Archives for October, 2007

A lot of people who care about the high rates of uninsurance in the U.S. do so because it just seems wrong that the wealthiest country in the world leaves a large swath of its population without healthcare – and, thus, facing employment difficulties, financial ruin, years of unnecessary pain or disability, and an overall…

The demand for coal is going through the roof.  Do giant U.S. energy companies really need a handout? Apparently, the Illinois Department of Commerce and Economic Opporunity thinks so. Yesterday, Governor Rod R. Blagojevich announced the awarding of millions of dollars in economic development aid to some of the biggest coal mining companies in the country. 

California Governor Arnold Schwarzenegger has signed a state law that will require manufacturers to remove six types of phthalates from products intended for children under the age of three. The San Francisco Chronicle quotes the bill’s author, Assemblywoman Fiona Ma:

Occupational Health News Roundup

Gold mining is in the news this week after a makeshift gold mine in Colombia collapsed and killed 22. The dead were mostly women, many of them single mothers digging for a few grams of gold that would allow them to feed their families. The Guardian’s Rory Carroll explains, “An informal agreement with the site’s…

Will OSHA Prove Us Wrong?

Just before the House passed legislation last month requiring OSHA to regulate diacetyl, OSHA’s press office went into high gear, announcing the agency was getting to work on just that issue. Two days before the vote, OSHA announced it was initiating rulemaking under section 6(b) of the Occupational Safety and Health Act. In other words,…

Bees as Canaries

You’ve probably heard about “colony collapse disorder,” the mysterious widespread die-off of bees that’s been worrying commercial beekeepers in recent years. Last month, researchers suggested that Israeli Acute Paralysis Virus was playing a role; parasites and overwork (and mobile phones) have also been suggested as possible causes. But Gina Covina, writing in Terrain magazine (via…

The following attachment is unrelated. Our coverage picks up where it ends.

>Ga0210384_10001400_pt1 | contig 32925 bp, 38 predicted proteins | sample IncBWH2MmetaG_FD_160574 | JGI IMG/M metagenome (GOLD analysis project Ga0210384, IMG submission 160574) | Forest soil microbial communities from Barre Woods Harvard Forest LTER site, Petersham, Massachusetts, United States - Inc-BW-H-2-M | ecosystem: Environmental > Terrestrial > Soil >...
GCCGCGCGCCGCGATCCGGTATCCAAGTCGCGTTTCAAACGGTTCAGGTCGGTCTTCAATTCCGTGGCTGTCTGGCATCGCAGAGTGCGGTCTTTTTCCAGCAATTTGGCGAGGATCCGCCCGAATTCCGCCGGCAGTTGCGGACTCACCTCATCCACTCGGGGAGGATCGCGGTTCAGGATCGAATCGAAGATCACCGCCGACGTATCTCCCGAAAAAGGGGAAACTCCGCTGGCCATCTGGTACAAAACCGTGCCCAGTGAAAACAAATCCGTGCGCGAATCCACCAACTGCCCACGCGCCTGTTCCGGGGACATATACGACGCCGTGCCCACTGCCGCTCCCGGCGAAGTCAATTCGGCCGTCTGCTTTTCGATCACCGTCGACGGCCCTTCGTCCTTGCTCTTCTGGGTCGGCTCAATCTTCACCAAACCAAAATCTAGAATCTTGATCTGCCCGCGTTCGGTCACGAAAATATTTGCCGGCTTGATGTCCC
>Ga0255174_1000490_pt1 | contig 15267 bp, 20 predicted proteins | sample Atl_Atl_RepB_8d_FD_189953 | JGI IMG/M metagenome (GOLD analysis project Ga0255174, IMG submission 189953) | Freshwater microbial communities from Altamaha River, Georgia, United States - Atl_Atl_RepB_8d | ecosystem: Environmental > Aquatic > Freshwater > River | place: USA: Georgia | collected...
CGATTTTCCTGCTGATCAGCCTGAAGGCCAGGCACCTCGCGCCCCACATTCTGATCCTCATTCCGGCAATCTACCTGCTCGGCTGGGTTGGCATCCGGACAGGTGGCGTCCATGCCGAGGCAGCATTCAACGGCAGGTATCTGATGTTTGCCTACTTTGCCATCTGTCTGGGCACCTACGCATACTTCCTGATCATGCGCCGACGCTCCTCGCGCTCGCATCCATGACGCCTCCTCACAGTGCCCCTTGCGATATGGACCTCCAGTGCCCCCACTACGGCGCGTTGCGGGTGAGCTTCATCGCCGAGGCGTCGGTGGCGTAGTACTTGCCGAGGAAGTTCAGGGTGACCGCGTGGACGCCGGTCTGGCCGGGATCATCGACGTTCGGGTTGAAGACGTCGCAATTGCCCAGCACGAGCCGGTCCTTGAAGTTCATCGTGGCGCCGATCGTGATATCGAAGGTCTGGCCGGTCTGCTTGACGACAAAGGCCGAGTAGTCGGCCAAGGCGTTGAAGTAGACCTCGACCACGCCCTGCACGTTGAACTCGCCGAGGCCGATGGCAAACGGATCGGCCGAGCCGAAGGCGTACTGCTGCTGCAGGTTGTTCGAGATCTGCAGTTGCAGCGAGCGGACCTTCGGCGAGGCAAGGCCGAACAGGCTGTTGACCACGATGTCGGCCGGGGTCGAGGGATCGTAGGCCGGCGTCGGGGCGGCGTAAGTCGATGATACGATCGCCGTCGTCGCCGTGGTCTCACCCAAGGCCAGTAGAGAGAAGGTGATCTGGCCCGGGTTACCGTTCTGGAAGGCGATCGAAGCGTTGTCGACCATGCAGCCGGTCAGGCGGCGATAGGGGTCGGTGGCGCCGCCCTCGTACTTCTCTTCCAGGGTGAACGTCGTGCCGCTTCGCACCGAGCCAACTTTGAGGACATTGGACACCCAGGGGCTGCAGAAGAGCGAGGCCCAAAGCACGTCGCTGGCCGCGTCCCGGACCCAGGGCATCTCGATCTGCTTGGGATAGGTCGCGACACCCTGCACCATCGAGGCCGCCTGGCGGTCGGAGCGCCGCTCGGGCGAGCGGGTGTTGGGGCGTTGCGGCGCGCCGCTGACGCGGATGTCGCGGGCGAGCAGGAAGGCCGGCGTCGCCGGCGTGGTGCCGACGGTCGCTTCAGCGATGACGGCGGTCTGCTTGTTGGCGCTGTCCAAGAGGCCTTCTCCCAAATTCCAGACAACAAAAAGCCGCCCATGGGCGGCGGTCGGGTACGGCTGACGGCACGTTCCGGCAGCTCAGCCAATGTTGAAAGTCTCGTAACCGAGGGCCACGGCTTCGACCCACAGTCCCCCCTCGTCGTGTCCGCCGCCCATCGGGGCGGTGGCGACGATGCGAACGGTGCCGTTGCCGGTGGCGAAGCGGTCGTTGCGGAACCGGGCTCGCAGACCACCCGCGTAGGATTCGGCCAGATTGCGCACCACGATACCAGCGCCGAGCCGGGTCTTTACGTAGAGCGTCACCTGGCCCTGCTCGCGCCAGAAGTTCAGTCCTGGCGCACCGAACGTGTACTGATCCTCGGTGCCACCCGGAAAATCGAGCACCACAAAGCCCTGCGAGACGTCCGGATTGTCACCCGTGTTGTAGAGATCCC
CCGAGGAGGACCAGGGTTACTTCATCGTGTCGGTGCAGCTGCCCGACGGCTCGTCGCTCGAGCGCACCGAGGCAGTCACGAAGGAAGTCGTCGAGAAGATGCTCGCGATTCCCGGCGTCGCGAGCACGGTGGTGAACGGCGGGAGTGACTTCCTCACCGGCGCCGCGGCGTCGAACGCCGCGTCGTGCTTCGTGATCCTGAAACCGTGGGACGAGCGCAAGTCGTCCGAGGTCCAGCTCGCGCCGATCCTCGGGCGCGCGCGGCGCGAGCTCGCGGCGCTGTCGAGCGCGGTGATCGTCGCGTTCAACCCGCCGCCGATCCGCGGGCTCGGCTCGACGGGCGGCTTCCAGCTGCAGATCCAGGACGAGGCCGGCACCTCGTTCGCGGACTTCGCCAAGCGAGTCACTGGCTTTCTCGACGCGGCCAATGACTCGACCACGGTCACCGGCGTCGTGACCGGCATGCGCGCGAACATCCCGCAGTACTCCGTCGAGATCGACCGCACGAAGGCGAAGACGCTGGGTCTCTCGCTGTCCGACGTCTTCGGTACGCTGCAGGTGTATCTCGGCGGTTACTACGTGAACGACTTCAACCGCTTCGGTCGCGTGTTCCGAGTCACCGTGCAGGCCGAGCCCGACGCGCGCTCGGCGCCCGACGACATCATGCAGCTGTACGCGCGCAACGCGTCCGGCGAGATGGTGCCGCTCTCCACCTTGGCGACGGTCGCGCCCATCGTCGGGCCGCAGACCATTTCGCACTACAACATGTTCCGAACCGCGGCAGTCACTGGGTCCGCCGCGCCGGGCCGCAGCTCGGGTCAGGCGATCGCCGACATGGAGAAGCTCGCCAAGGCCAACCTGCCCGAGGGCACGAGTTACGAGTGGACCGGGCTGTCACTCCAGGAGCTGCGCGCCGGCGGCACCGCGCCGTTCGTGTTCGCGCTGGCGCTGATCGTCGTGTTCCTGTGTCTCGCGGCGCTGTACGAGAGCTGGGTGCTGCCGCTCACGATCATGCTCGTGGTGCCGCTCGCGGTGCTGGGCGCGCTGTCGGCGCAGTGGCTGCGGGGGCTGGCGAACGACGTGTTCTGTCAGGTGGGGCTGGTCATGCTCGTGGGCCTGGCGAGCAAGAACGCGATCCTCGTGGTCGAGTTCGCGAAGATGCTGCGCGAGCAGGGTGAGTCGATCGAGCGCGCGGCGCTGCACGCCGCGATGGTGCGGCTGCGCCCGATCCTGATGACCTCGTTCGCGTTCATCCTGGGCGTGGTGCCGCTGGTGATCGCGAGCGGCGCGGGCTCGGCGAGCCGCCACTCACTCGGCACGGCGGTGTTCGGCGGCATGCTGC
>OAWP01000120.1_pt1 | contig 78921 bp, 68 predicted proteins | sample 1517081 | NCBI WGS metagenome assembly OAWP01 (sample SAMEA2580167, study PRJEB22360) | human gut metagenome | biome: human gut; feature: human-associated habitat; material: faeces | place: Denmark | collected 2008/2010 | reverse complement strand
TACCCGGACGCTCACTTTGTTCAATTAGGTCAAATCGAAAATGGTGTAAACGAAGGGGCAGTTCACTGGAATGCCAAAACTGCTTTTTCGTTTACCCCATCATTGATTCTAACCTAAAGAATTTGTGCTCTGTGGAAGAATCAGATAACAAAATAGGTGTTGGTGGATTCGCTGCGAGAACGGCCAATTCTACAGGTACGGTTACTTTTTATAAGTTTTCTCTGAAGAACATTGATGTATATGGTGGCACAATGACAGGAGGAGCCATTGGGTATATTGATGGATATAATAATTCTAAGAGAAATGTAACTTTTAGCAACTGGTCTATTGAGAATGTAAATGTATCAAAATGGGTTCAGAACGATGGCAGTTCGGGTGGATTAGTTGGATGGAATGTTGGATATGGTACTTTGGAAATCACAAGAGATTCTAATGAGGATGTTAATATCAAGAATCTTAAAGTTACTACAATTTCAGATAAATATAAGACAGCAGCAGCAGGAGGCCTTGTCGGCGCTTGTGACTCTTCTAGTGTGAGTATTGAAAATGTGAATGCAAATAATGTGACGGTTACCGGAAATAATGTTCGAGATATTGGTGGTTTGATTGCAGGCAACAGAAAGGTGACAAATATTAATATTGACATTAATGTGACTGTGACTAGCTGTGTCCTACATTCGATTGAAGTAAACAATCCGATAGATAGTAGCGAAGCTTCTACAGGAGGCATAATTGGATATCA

DuPont’s “PR” on PFOA Studies

After reviewing previously undisclosed documents*, the Charleston Gazette’s Ken Ward writes how a group of notable occupational health scientists and epidemiologists felt DuPont misrepresented the scientific evidence to-date about the health risks associated with PFOA (ammonium perfluorooctanoate, a.k.a. C8).  Ward writes about concerns expressed in private email exchanges among scientists on the firm’s Epidemiology Review Board (ERB), an independent and external committee, when DuPont…

Blog Action Day: EPA in the News

Today is Blog Action Day, when bloggers around the world post about environmental topics. It seems like a good time to take a look at the U.S. Environmental Protection Agency, which has been in the news lately. Late last month, as Carol Leonnig reported in the Washington Post, EPA issued new national water regulations that…

Strengthening the Surgeon General

In an editorial in the October 12th issue of Science, former Assistant Surgeon General Fitzhugh Mullan highlights the challenges inherent in the position of Surgeon General. Mullan recounts a July hearing held by the House Committee on Oversight and Government Reform, which featured testimony from former Surgeons Generals from the Reagan, Clinton, and Bush administrations:…

Friday Blog Roundup

This week saw several new policy statements from presidential hopefuls, and bloggers have opinions about them. David Roberts at Gristmill responded to Barack Obama’s energy plans, while Amie Newman at RHReality Check focused what Obama’s saying in Iowa about abortion and abstinence-only sex ed. Jacob Goldstein at the WSJ Health Blog reported on John McCain’s…